That was when Antonio Conte got in touch for the first time. The current national team coach signed for Siena in 2010, and wanted to bring Giaccherini to his team. The idea didn't work out, but a year later Conte moved on to Juventus, and didn't have problem getting his men anymore.
Giaccherini was loaned out to the lower leagues for four long years, and suffered a double fracture to his ankle. The whole story seemed to be going nowhere
Giaccherini, who impressed in his first season in Serie A by scoring seven goals for Cesena, was bought for just €3 million in a co-ownership deal. "Other teams pay €30m for versatile players like him," Conte said.
Giaccherini had never really believed he would make it into the top flight. Playing for the biggest club in the country and winning two championship titles in a row was beyond his wildest dreams, but that’s what he did.
The only problem was that, despite holding Emanuele in very high esteem, Conte couldn't play him in the starting lineup on a weekly basis with such a star-studded squad.
After representing Italy at Euro 2012 and scoring against Brazil at the Confederations Cup a year later, Giaccherini wanted to be more than just a substitute. That’s why he chose an adventure at Sunderland. "This is my chance to be a regular starter. At Juventus, I didn't have that because there were a lot of important players ahead of me," he said.
Black Cats = bad luck
Juve were glad to get £7m for such a player, but Conte was sad to see him leave. Thus, as the manager unexpectedly left in the summer of 2014 and replaced Prandelli as the national team coach, he immediately recalled Giaccherini to his squad even though his first season in the Premier League was rather disappointing.
Then disaster struck, as the midfielder missed almost the entire 2014/15 season with ankle problems, and the Black Cats lost all patience. So did Giaccherini himself. He wanted to return to his homeland.
Newly promoted Bologna apparently were the only club interested to take him on loan a year ago. Bologna’s manager, Roberto Donadoni, was widely considered a failure as Italy coach at Euro 2008, but his influence on the current campaign is quite curious.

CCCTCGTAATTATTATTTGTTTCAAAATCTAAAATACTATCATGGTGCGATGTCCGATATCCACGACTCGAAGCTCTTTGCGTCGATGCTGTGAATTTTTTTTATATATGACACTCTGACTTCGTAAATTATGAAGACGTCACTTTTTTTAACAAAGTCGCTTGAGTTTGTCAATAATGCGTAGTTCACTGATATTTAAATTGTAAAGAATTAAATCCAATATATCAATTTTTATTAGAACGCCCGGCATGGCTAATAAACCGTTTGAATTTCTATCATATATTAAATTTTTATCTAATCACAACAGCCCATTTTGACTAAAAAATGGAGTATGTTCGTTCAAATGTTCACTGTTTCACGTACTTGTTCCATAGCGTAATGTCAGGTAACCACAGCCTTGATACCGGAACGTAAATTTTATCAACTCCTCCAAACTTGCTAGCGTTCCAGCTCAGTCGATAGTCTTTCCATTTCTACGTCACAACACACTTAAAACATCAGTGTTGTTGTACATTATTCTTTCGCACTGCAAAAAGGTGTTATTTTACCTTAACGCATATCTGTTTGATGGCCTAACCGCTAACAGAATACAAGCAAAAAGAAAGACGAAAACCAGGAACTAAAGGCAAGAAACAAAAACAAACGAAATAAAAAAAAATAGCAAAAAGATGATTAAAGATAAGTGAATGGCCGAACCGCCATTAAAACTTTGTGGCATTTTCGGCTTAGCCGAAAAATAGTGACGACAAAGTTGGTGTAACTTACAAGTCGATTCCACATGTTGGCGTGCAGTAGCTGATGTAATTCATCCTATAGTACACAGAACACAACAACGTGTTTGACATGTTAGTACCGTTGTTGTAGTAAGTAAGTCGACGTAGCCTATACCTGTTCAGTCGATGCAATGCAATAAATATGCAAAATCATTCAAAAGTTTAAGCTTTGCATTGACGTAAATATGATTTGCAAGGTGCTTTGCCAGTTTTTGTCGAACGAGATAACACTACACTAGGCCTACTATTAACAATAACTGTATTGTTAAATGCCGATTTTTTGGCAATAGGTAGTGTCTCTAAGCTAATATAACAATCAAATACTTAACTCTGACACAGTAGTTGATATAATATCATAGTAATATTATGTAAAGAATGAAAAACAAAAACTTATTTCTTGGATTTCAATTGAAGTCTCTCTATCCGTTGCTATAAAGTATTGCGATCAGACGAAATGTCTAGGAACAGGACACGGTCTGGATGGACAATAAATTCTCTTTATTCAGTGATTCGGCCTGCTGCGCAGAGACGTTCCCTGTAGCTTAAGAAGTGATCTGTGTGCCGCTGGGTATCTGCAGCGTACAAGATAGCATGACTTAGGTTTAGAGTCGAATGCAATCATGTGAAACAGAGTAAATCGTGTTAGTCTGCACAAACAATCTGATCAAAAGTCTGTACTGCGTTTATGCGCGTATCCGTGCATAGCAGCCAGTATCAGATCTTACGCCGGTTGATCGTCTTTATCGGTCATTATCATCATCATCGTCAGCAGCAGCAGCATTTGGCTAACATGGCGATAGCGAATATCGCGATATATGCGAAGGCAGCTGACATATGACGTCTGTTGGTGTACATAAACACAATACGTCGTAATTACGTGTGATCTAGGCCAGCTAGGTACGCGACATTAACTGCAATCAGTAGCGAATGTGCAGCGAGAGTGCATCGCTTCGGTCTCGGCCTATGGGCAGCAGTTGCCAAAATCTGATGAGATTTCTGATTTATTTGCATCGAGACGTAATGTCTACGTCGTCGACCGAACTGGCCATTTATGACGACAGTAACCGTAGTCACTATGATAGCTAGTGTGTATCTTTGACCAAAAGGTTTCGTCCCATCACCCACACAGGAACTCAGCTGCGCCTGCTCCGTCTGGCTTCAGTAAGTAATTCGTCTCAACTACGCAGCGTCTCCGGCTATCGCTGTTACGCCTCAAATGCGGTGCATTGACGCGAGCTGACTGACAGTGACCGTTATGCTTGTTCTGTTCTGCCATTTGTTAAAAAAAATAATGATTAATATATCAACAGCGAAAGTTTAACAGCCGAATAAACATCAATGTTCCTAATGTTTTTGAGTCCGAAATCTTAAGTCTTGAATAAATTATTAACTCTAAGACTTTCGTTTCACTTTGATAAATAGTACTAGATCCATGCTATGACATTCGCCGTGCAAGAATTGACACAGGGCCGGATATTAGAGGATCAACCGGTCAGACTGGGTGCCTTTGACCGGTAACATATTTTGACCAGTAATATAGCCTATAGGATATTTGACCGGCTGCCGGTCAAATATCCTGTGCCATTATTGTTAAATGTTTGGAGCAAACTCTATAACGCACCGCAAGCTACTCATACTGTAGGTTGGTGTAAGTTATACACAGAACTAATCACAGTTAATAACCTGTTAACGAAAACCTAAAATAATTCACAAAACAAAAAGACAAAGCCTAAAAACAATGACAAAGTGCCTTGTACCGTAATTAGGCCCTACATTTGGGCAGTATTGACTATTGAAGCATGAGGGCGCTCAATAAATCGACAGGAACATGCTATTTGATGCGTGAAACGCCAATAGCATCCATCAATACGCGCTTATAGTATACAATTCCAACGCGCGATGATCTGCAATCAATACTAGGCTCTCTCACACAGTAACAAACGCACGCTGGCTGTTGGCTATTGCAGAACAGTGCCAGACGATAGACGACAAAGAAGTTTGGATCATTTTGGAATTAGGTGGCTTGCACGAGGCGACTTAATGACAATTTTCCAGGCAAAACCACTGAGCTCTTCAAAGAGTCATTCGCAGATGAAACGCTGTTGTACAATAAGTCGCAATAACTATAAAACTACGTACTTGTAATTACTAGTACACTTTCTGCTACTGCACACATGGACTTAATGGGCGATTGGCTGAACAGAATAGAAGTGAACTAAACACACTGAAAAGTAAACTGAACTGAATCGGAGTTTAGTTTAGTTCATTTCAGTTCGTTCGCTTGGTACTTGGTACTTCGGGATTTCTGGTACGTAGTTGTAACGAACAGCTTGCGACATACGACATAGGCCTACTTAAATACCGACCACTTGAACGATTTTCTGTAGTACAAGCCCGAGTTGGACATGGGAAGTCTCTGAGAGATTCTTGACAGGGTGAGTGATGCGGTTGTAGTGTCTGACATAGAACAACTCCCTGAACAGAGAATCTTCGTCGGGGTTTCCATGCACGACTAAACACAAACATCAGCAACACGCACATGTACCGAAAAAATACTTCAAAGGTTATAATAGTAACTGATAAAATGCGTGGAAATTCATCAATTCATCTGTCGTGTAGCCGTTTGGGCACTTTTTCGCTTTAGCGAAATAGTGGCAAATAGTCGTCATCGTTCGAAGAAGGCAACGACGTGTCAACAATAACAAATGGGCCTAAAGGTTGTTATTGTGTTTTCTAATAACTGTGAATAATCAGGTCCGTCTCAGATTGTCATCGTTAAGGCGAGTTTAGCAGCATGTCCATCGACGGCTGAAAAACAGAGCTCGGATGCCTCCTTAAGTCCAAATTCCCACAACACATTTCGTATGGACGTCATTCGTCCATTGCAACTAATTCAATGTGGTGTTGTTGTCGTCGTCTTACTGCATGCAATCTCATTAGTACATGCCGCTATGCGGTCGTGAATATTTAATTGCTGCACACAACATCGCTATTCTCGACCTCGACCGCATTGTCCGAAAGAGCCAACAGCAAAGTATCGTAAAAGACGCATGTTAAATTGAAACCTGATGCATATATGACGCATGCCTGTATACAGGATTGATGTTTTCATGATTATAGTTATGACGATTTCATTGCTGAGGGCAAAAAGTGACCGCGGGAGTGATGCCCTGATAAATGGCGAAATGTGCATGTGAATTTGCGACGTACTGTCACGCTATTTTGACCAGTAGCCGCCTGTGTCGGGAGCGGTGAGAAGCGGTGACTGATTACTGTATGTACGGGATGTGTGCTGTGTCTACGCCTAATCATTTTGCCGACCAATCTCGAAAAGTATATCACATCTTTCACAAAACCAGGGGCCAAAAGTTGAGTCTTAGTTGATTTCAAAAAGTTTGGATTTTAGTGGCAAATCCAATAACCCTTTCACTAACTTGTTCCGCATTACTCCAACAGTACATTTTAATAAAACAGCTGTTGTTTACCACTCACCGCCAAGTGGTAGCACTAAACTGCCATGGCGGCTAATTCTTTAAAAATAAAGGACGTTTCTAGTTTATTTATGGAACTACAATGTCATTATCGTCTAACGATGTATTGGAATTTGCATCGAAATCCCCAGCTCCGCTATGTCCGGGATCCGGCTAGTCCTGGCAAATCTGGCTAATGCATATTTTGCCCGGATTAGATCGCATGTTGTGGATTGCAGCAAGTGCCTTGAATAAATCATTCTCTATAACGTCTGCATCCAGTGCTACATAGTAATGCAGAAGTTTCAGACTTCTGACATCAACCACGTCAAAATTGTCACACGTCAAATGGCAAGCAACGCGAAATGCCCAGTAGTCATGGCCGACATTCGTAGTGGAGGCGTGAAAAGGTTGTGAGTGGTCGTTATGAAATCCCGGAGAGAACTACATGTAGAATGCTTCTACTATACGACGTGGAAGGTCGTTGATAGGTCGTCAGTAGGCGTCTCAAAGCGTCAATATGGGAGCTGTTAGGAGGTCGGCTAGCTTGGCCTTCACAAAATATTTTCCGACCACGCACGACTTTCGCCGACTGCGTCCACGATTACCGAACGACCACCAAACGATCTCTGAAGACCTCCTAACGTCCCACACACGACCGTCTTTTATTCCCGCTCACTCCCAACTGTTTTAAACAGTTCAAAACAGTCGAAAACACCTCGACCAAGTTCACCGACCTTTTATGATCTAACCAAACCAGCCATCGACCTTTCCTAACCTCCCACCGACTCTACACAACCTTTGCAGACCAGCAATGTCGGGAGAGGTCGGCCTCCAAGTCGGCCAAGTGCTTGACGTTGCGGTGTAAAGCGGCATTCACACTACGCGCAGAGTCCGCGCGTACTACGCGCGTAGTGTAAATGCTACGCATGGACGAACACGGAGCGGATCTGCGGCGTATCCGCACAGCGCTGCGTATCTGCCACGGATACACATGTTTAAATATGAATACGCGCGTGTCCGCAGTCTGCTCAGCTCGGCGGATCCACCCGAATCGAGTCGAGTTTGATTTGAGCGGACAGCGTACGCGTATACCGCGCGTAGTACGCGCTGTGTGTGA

He took over from Delio Rossi in November when they were in the relegation zone and turned them into a sound mid-table outfit, with Giaccherini returning to superb form. "I’m in the national team again thanks to my team-mates and Donadoni," the midfielder said in March. Conte was glad to work with him yet again.
Newly promoted Bologna apparently were the only club interested to take him on loan a year ago
Giaccherini started in all the friendlies this year ahead of the Euros, and – despite widespread criticism across the country – the coach never doubted him. Now, after another disciplined and energetic performance and his brilliantly taken goal, he is the man of the moment.
Sunderland might be the ones to profit from the situation. The Black Cats were ready to let Giaccherini go for £2m but his price might be a bit higher now, even though his contract expires next summer. Lazio and Sampdoria were mentioned as possible destinations, but Fiorentina look to be leading the race, making the player’s mother Patrizia very happy.
His father, Roberto, has always been a die-hard Inter fan, and that is how he raised his sons. "My wife supports Fiorentina, but I didn't let her influence them," he once said proudly.
But Inter never showed interest in signing Giaccherini. Fiorentina do, and it will be interesting to see how things are about to develop in the family. Or maybe Conte will take him to Chelsea. Stranger things have happened.